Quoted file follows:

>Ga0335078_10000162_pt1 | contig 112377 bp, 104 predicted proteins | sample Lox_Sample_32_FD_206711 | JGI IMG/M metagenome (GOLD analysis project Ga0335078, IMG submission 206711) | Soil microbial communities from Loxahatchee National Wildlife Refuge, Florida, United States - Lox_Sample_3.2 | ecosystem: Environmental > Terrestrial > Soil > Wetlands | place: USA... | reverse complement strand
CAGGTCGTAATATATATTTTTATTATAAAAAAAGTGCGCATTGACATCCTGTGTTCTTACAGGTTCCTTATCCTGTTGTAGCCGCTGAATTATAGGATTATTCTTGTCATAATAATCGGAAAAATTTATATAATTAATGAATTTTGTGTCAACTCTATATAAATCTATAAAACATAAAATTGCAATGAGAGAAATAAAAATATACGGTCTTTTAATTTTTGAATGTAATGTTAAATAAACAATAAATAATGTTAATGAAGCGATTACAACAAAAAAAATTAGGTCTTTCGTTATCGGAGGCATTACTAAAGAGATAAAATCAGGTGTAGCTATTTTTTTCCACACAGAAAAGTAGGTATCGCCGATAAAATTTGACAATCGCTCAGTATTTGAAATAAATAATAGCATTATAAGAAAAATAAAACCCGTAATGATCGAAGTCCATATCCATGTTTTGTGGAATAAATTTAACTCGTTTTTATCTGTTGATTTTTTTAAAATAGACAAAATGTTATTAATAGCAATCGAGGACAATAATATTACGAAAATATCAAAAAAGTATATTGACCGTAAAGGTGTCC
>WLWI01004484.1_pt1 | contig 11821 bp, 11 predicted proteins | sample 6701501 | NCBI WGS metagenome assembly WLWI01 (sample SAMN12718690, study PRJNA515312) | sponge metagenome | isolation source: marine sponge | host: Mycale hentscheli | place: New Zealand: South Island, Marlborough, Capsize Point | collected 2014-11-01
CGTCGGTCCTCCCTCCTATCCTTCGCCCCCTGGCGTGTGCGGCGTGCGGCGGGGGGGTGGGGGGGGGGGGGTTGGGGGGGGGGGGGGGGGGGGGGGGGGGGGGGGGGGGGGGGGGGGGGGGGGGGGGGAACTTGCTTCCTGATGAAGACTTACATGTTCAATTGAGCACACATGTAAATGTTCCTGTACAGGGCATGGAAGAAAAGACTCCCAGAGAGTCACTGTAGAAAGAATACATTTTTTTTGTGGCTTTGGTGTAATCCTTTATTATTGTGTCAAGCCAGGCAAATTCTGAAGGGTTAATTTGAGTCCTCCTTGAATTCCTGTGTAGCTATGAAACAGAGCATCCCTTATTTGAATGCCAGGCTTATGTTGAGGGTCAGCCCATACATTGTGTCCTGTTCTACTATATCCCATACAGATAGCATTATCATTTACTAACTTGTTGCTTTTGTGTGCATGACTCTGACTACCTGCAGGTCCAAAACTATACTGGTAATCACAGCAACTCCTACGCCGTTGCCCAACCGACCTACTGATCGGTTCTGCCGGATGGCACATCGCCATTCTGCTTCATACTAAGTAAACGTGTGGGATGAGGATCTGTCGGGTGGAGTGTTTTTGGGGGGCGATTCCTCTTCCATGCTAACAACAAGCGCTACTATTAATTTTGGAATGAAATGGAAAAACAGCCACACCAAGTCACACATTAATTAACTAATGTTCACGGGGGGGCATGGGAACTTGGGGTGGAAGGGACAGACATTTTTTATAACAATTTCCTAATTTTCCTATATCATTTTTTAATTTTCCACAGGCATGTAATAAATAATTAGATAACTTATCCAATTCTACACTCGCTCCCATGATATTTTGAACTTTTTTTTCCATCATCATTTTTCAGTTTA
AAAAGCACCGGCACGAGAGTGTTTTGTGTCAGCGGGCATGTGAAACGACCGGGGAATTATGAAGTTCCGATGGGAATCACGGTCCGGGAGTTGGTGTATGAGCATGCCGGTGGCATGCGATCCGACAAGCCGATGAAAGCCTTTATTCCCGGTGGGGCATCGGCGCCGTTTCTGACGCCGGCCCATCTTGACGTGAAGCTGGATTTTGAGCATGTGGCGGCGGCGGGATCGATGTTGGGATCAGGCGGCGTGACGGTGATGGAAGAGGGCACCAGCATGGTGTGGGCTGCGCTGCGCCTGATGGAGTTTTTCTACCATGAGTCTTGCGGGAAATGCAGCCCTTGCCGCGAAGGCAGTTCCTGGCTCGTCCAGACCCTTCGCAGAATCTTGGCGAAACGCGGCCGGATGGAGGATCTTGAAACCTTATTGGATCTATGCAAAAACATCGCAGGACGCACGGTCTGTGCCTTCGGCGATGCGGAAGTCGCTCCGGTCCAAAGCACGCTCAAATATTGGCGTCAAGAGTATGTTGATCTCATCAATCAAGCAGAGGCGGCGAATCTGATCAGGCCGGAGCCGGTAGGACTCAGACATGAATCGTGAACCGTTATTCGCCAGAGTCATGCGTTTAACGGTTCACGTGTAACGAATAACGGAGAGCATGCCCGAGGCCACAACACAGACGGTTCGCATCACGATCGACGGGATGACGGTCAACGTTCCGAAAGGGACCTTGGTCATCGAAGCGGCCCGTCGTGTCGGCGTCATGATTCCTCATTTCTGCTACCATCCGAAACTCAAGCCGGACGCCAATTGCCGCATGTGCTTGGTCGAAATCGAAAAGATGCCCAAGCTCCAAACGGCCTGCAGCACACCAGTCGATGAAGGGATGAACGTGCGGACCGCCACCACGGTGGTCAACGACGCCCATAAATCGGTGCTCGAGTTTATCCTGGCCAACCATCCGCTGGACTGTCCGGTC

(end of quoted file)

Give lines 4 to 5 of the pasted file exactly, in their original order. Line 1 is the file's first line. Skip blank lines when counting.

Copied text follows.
CGTCGGTCCTCCCTCCTATCCTTCGCCCCCTGGCGTGTGCGGCGTGCGGCGGGGGGGTGGGGGGGGGGGGGTTGGGGGGGGGGGGGGGGGGGGGGGGGGGGGGGGGGGGGGGGGGGGGGGGGGGGGGGAACTTGCTTCCTGATGAAGACTTACATGTTCAATTGAGCACACATGTAAATGTTCCTGTACAGGGCATGGAAGAAAAGACTCCCAGAGAGTCACTGTAGAAAGAATACATTTTTTTTGTGGCTTTGGTGTAATCCTTTATTATTGTGTCAAGCCAGGCAAATTCTGAAGGGTTAATTTGAGTCCTCCTTGAATTCCTGTGTAGCTATGAAACAGAGCATCCCTTATTTGAATGCCAGGCTTATGTTGAGGGTCAGCCCATACATTGTGTCCTGTTCTACTATATCCCATACAGATAGCATTATCATTTACTAACTTGTTGCTTTTGTGTGCATGACTCTGACTACCTGCAGGTCCAAAACTATACTGGTAATCACAGCAACTCCTACGCCGTTGCCCAACCGACCTACTGATCGGTTCTGCCGGATGGCACATCGCCATTCTGCTTCATACTAAGTAAACGTGTGGGATGAGGATCTGTCGGGTGGAGTGTTTTTGGGGGGCGATTCCTCTTCCATGCTAACAACAAGCGCTACTATTAATTTTGGAATGAAATGGAAAAACAGCCACACCAAGTCACACATTAATTAACTAATGTTCACGGGGGGGCATGGGAACTTGGGGTGGAAGGGACAGACATTTTTTATAACAATTTCCTAATTTTCCTATATCATTTTTTAATTTTCCACAGGCATGTAATAAATAATTAGATAACTTATCCAATTCTACACTCGCTCCCATGATATTTTGAACTTTTTTTTCCATCATCATTTTTCAGTTTA
AAAAGCACCGGCACGAGAGTGTTTTGTGTCAGCGGGCATGTGAAACGACCGGGGAATTATGAAGTTCCGATGGGAATCACGGTCCGGGAGTTGGTGTATGAGCATGCCGGTGGCATGCGATCCGACAAGCCGATGAAAGCCTTTATTCCCGGTGGGGCATCGGCGCCGTTTCTGACGCCGGCCCATCTTGACGTGAAGCTGGATTTTGAGCATGTGGCGGCGGCGGGATCGATGTTGGGATCAGGCGGCGTGACGGTGATGGAAGAGGGCACCAGCATGGTGTGGGCTGCGCTGCGCCTGATGGAGTTTTTCTACCATGAGTCTTGCGGGAAATGCAGCCCTTGCCGCGAAGGCAGTTCCTGGCTCGTCCAGACCCTTCGCAGAATCTTGGCGAAACGCGGCCGGATGGAGGATCTTGAAACCTTATTGGATCTATGCAAAAACATCGCAGGACGCACGGTCTGTGCCTTCGGCGATGCGGAAGTCGCTCCGGTCCAAAGCACGCTCAAATATTGGCGTCAAGAGTATGTTGATCTCATCAATCAAGCAGAGGCGGCGAATCTGATCAGGCCGGAGCCGGTAGGACTCAGACATGAATCGTGAACCGTTATTCGCCAGAGTCATGCGTTTAACGGTTCACGTGTAACGAATAACGGAGAGCATGCCCGAGGCCACAACACAGACGGTTCGCATCACGATCGACGGGATGACGGTCAACGTTCCGAAAGGGACCTTGGTCATCGAAGCGGCCCGTCGTGTCGGCGTCATGATTCCTCATTTCTGCTACCATCCGAAACTCAAGCCGGACGCCAATTGCCGCATGTGCTTGGTCGAAATCGAAAAGATGCCCAAGCTCCAAACGGCCTGCAGCACACCAGTCGATGAAGGGATGAACGTGCGGACCGCCACCACGGTGGTCAACGACGCCCATAAATCGGTGCTCGAGTTTATCCTGGCCAACCATCCGCTGGACTGTCCGGTC